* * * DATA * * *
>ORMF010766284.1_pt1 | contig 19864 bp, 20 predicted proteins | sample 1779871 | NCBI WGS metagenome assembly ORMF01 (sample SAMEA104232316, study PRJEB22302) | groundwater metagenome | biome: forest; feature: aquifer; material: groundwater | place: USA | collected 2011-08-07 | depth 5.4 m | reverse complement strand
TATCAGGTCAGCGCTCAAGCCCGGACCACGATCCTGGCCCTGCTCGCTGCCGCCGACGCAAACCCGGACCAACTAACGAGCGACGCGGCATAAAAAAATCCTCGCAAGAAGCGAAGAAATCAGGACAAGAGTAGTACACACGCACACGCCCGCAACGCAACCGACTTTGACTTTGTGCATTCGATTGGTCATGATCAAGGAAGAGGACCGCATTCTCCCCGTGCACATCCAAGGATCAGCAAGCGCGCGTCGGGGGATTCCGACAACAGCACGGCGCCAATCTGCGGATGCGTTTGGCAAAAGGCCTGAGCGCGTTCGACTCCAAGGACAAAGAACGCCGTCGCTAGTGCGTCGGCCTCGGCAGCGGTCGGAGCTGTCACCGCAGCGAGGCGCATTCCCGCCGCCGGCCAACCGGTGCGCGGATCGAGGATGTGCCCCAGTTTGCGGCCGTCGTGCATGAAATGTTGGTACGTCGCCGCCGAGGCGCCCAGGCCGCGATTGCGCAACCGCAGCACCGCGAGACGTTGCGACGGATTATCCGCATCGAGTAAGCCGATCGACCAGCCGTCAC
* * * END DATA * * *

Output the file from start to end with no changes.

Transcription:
>ORMF010766284.1_pt1 | contig 19864 bp, 20 predicted proteins | sample 1779871 | NCBI WGS metagenome assembly ORMF01 (sample SAMEA104232316, study PRJEB22302) | groundwater metagenome | biome: forest; feature: aquifer; material: groundwater | place: USA | collected 2011-08-07 | depth 5.4 m | reverse complement strand
TATCAGGTCAGCGCTCAAGCCCGGACCACGATCCTGGCCCTGCTCGCTGCCGCCGACGCAAACCCGGACCAACTAACGAGCGACGCGGCATAAAAAAATCCTCGCAAGAAGCGAAGAAATCAGGACAAGAGTAGTACACACGCACACGCCCGCAACGCAACCGACTTTGACTTTGTGCATTCGATTGGTCATGATCAAGGAAGAGGACCGCATTCTCCCCGTGCACATCCAAGGATCAGCAAGCGCGCGTCGGGGGATTCCGACAACAGCACGGCGCCAATCTGCGGATGCGTTTGGCAAAAGGCCTGAGCGCGTTCGACTCCAAGGACAAAGAACGCCGTCGCTAGTGCGTCGGCCTCGGCAGCGGTCGGAGCTGTCACCGCAGCGAGGCGCATTCCCGCCGCCGGCCAACCGGTGCGCGGATCGAGGATGTGCCCCAGTTTGCGGCCGTCGTGCATGAAATGTTGGTACGTCGCCGCCGAGGCGCCCAGGCCGCGATTGCGCAACCGCAGCACCGCGAGACGTTGCGACGGATTATCCGCATCGAGTAAGCCGATCGACCAGCCGTCAC